The Best Way to Walk
Wellspring // Unrated // $24.98 // January 25, 2005
Review by Daniel W. Kelly | posted February 7, 2005
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The Movie:
The Best Way to Walk is a curious—often mind-boggling—French film from 1976 about two male summer camp counselors, and the S&M mind games they play together after one of them discovers the other dressed in drag.

The Story:
It's 1960 at a summer camp for boys. Philippe (Patrick Bouchitey), the theater instructor, is the son of the camp director. Marc (Patrick Dewaere) is the butch, hairy, muscular athletic director. The two are pretty standoffish with each other. But then, during a blackout one night, Marc goes to Philippe's room to borrow some candles, and catches him in wig, dress, and lipstick. Philippe immediately begins to think Marc is going to tell everyone and ruin his life, but he soon gets a power trip vibe from Marc, who makes uncomfortable innuendos around him when they are in public, walking the line of blurting out what he saw. So Philippe tries to befriend Marc…but that doesn't work. When the two bring their groups—theater boys and athletic boys—together, Marc proves, not with words, but with actions, that theater boys are sissies. But there's another catch. Philippe has a girlfriend…and when she comes to visit, she can tell he's changed, and Marc is all ready to make Philippe and his girl feel awkward around each other. But Philippe is not going to take the emotional rape lying down. He has plans for Marc.

This is one odd film. Let me say for starters that, despite being filmed in 1976, it's somehow a timeless visual experience. Nothing, from surroundings to fashions and hairstyles, hinted at what decade this movie took place in. It was very surreal that way—some of the camp counselors even look quite contemporary. Filmed when it was, it of course focuses on butch/femme stereotypes. However, this isn't a drag film. That side of Philippe's life is never really explored. The focus here is on the tension between Marc and Philippe. Just as Philippe can't figure out what Marc wants out of this emotional blackmail, neither can the audience. The suggestion is that Marc is hot for Philippe, and while the sexual tension keeps us hoping that Marc will eventually give in and serve up that big muscle butt of his (which he does expose in a very intimate scene--along with his package...), Marc just never comes off as a self-loathing closet case. He really seems like a man's man who thinks gays are gross. They cast a real man for the part, and maybe the casting was too good. He's beefy and hairy and runs around in tight undies a lot, which is the upside to the film. The real problem I have with the film is the ending. While the movie was semi-sadistic yet sexually compelling, once Philippe's girl comes, things just fall apart. And the ending, honestly made NO sense to me. While it was extremely disturbing at moments, there were also parts of it that came off as comical, and I wasn't sure if it was the language barrier and the sterility of subtitles that was making me lose the mood of the film. But I'll just say the climax is really weird, and the little "wrap up" at the end explains nothing and leaves the viewer totally confused. A true disappointment. Finally, the concept of this taking place in 1960 is never really addressed either. The time period became totally irrelevant, having little impact on the storyline.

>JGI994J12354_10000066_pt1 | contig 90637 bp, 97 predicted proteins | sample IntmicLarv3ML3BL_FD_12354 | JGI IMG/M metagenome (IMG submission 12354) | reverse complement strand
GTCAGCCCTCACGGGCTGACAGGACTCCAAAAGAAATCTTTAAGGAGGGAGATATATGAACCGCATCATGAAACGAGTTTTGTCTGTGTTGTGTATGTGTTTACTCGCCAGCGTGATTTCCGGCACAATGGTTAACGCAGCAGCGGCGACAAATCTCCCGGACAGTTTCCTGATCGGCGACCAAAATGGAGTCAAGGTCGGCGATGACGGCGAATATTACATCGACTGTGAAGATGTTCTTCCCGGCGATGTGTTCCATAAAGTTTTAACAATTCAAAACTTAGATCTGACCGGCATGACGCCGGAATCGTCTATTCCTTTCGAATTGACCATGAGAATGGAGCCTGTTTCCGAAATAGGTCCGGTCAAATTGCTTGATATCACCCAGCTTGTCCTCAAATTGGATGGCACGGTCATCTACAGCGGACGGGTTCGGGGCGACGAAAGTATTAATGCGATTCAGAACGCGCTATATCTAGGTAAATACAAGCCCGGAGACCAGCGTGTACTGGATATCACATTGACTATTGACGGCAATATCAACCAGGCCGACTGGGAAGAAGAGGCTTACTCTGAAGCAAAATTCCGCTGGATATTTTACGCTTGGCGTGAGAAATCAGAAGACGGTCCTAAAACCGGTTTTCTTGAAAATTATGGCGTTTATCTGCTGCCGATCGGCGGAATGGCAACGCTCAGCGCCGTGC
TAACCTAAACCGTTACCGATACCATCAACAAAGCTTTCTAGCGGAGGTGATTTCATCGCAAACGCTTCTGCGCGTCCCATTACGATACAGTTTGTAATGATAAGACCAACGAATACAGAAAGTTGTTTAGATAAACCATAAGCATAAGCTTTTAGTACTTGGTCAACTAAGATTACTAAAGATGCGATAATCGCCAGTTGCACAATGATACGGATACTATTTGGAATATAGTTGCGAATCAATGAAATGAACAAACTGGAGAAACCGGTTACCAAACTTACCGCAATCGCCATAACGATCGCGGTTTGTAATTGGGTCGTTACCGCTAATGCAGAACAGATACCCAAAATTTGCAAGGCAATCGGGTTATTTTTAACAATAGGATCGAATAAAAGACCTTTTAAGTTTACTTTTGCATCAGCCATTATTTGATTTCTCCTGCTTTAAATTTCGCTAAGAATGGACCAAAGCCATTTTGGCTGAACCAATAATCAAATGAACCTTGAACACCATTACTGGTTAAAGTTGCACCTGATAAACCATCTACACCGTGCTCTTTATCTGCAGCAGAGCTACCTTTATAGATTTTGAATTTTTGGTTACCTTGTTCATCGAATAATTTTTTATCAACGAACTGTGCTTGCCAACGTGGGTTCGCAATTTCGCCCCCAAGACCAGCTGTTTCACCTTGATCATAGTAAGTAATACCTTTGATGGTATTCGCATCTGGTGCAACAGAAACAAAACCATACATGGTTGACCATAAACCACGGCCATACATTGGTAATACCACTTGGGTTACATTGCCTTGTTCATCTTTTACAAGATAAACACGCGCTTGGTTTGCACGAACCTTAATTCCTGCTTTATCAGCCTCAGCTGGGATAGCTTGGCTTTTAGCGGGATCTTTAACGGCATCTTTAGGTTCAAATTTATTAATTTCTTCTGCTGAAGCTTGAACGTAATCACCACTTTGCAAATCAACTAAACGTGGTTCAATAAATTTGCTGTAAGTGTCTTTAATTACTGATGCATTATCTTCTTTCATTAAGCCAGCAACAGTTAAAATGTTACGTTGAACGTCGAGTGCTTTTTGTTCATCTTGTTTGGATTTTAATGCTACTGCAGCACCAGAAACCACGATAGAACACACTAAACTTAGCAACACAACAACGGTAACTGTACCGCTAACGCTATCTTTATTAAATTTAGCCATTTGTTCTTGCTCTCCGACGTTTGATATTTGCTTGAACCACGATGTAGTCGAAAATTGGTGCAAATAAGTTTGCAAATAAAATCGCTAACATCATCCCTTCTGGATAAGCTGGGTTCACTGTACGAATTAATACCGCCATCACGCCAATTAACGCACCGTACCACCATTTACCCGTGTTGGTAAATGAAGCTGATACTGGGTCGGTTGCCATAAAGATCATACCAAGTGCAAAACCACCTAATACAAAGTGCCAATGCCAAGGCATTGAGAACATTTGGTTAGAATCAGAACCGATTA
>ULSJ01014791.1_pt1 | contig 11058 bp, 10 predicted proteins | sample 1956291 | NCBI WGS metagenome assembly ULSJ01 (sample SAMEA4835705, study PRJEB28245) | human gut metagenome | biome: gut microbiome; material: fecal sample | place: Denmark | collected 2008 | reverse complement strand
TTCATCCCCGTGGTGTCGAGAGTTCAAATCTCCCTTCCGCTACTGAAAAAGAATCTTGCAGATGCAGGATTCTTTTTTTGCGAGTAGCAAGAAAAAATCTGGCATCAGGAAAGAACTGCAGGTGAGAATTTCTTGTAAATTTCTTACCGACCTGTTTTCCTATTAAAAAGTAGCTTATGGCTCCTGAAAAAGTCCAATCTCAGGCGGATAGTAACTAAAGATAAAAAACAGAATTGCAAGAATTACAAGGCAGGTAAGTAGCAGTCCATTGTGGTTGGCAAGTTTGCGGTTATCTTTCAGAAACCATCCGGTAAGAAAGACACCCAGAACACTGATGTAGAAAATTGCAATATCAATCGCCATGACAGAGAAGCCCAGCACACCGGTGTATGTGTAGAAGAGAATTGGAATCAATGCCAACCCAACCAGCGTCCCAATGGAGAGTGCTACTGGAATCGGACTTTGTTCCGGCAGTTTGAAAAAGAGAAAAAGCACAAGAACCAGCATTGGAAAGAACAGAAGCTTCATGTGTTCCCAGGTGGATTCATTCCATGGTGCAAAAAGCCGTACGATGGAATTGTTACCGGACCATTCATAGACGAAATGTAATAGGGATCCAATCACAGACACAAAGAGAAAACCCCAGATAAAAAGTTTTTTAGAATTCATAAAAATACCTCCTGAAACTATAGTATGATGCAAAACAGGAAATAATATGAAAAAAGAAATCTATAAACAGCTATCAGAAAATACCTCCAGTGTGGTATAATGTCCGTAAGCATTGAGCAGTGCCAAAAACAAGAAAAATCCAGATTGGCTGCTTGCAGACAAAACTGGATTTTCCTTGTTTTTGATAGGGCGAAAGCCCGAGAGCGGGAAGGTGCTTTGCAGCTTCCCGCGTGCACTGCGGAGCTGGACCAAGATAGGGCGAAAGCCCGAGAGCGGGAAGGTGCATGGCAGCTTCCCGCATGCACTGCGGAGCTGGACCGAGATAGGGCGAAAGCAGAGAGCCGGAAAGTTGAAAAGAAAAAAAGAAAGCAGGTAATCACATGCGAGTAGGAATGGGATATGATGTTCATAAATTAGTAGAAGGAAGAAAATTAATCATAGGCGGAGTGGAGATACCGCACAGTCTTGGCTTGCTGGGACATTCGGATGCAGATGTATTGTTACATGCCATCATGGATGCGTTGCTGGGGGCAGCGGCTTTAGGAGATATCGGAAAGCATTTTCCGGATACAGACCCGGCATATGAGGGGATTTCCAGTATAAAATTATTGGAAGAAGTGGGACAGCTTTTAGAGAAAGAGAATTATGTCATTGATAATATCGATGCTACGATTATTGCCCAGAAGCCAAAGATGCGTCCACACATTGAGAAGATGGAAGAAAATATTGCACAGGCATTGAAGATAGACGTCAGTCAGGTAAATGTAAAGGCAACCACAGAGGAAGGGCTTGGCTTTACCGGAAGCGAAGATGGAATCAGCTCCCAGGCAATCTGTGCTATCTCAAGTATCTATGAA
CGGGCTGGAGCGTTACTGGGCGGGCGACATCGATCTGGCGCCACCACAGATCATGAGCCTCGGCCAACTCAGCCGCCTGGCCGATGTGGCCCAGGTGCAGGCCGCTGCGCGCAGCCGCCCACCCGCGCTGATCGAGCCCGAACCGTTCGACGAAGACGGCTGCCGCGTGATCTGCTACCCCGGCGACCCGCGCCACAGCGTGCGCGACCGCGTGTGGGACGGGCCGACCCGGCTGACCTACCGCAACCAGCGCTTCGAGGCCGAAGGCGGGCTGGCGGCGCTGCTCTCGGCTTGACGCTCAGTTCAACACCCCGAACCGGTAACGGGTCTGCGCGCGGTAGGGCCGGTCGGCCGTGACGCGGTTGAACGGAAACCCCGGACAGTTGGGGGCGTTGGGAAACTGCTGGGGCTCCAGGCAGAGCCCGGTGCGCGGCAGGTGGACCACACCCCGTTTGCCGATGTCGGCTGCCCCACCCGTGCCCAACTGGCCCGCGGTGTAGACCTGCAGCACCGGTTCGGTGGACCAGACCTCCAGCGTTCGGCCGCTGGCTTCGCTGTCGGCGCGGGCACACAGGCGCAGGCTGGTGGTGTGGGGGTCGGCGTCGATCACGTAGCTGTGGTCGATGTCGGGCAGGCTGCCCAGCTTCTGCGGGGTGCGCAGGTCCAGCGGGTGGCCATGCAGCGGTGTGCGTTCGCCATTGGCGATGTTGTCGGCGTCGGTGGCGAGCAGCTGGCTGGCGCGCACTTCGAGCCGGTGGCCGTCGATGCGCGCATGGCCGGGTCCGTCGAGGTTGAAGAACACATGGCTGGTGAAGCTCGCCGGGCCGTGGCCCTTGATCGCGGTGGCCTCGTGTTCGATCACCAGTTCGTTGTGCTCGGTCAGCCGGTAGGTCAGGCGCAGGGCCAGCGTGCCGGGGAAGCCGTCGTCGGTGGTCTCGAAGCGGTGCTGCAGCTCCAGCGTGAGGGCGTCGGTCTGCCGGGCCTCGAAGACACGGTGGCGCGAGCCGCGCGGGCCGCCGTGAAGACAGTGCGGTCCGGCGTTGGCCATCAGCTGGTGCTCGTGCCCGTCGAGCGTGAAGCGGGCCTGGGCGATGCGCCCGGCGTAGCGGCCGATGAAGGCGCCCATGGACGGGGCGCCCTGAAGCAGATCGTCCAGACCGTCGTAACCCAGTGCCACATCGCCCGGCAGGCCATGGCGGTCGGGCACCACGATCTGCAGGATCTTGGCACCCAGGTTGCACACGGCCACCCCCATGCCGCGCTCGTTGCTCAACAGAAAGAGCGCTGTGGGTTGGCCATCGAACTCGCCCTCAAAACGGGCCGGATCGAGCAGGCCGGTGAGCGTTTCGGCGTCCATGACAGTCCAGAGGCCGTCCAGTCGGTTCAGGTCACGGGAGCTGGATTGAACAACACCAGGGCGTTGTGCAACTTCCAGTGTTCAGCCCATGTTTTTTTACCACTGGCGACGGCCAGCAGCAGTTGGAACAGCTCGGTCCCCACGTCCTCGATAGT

The movie has an aspect ratio of 1:66:1, but it is letterboxed. Being this old, the print is plagued by dust and specs, but they sort of get lost in how incredibly dark the image is. The blacks are so rich that they consume the picture. In an attempt to balance that out, there are slightly overdone levels of color saturation, which still seem pale in comparison to the darks! The hint of edge enhancement actually works to sharpen the image nicely. The film also goes sporadically grainy. Watching in progressive scan helps tighten up the picture's definition, but also helps enhance its flaws.

This is straightforward mono. While the sound is clear and loud enough, it gets a little shrill during loud outbursts.

Scene access offers 18 chapter breaks, but I tried to use them, and I couldn't get past the first page of chapters (I was trying to get to the part where Marc exposes his butt, because my boyfriend wanted to see it). The disc kept kicking me back to the main menu. I don't know if this is a flaw in the pressing, or if it was just my copy. There are 4 trailers for films by the director, Claude Miller, and text filmographies of the director and the lead actors. Finally, there are DVD-ROM weblinks for the sites of the movie studio that released this DVD, and a promo code offer for 10% off products on the website. You can also turn on or off the English subtitles, which carry through to teh previews.

Final Thoughts:
The Best Way to Walk begins as a rather intense sexual clash between a masculine athletic director and a softer theater director at a summer camp. It leads into a rather cruel S&M mind game, and ends in a bizarre, disturbing final confrontation and a convoluted resolution.

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